Desman

tribe of small insectivorous mammals

Encyclopedia from Wikipedia, the free encyclopedia

Desmanini[1]
Temporal range: Late Oligocene–Recent
Desman-drawing.jpg
Russian desman (Desmana moschata)
Scientific classification e
Kingdom: Animalia
Phylum: Chordata
Class: Mammalia
Order: Eulipotyphla
Family: Talpidae
Subfamily: Talpinae
Tribe: Desmanini
Thomas, 1912
Genera and species

The desman, a snouted and naked-tailed diving insectivore of the tribe Desmanini (also considered a subfamily, Desmaninae), belongs to one of two Eurasian species of the mole family, Talpidae.

This tribe consists of two monotypic genera of semiaquatic insectivores found in Europe: one in Russia and the other in the northwest of the Iberian peninsula and Pyrenees. Both species are considered to be vulnerable. They have webbed paws and their front paws are not well-adapted for digging. Desmans were much more diverse and widespread during the Miocene, with one genus, Gaillardia, being present in North America.[2] Both living species are thought to have derived from the fossil genus Archaeodesmana.[3]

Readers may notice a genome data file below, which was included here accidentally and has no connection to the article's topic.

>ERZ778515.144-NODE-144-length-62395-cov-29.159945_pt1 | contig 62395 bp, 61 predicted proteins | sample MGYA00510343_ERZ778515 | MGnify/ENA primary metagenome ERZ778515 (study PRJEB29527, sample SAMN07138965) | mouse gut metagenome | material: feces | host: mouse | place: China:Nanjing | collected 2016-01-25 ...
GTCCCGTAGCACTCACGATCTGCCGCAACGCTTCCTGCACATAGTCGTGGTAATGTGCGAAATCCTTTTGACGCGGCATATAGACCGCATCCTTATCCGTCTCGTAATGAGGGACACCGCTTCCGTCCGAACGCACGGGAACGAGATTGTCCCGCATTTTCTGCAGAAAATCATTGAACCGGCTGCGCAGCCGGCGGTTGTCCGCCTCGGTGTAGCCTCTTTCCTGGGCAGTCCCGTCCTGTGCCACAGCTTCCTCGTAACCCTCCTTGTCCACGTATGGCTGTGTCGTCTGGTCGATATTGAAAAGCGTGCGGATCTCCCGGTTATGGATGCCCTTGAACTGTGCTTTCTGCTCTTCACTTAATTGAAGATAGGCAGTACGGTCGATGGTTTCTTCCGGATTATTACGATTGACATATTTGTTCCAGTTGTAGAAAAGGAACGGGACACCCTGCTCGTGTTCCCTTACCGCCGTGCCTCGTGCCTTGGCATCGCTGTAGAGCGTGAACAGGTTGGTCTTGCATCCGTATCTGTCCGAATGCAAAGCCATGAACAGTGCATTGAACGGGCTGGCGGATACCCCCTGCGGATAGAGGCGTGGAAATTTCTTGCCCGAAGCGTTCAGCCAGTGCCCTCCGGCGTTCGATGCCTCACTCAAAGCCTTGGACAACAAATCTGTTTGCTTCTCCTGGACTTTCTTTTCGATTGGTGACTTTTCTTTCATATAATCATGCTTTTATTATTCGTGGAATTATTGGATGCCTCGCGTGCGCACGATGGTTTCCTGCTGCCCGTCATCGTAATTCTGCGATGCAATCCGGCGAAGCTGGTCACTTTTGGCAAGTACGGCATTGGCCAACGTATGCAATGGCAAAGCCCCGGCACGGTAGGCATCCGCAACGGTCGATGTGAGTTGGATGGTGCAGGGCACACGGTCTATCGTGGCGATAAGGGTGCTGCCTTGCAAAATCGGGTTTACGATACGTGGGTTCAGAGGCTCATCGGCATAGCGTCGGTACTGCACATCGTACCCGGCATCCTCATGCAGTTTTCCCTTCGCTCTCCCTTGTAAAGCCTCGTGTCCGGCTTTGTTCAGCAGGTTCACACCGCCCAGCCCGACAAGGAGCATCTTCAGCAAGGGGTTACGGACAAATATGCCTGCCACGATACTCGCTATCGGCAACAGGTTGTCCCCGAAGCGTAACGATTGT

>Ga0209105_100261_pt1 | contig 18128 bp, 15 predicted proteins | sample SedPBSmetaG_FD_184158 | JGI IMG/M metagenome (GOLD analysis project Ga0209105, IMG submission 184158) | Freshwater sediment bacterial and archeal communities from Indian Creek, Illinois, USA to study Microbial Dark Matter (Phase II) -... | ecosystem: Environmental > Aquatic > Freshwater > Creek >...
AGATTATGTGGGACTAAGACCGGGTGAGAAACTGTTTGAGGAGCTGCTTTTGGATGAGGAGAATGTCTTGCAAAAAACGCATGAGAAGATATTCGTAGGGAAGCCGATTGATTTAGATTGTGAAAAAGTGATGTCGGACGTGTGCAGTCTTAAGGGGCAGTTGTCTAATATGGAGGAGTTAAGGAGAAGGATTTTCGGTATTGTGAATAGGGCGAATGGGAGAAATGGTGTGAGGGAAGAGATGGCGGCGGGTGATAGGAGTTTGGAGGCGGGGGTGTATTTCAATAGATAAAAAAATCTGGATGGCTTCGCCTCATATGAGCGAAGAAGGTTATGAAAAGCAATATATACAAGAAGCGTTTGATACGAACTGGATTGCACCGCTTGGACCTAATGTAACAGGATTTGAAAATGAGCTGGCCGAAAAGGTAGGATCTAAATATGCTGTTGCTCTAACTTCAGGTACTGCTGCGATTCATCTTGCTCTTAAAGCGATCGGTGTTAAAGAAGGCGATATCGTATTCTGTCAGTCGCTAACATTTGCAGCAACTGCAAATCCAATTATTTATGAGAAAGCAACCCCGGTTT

The list of species is:

In the media

  • Morelle, Rebecca (2012-09-04). "Pyrenean desman: On the trail of Europe's weirdest beast". BBC News Online. Retrieved 2012-09-05. video report
  • "Russians rally for water mammal". BBC News Online. 2006-06-09. Retrieved 2012-09-05.

References

  1. ^ Hutterer, R. (2005). Wilson, D.E.; Reeder, D.M. (eds.). Mammal Species of the World: A Taxonomic and Geographic Reference (3rd ed.). Johns Hopkins University Press. p. 303. ISBN 978-0-8018-8221-0. OCLC 62265494.
  2. ^ Martin, James E. (2017). "A rare occurrence of the fossil water mole Gaillardia (Desmanini, Talpidae) from the Neogene in North America" (PDF). Proceedings of the South Dakota Academy of Science. 96: 95–98.
  3. ^ Minwer-Barakat, Raef; García-Alix, Antonio; Martín-Suárez, Elvira; Freudenthal, Matthijs (2020-12-01). "Early Pliocene Desmaninae (Mammalia, Talpidae) from Southern Spain and the Origin of the Genus Desmana". Journal of Vertebrate Paleontology. 40 (5): e1835936. doi:10.1080/02724634.2020.1835936. ISSN 0272-4634.
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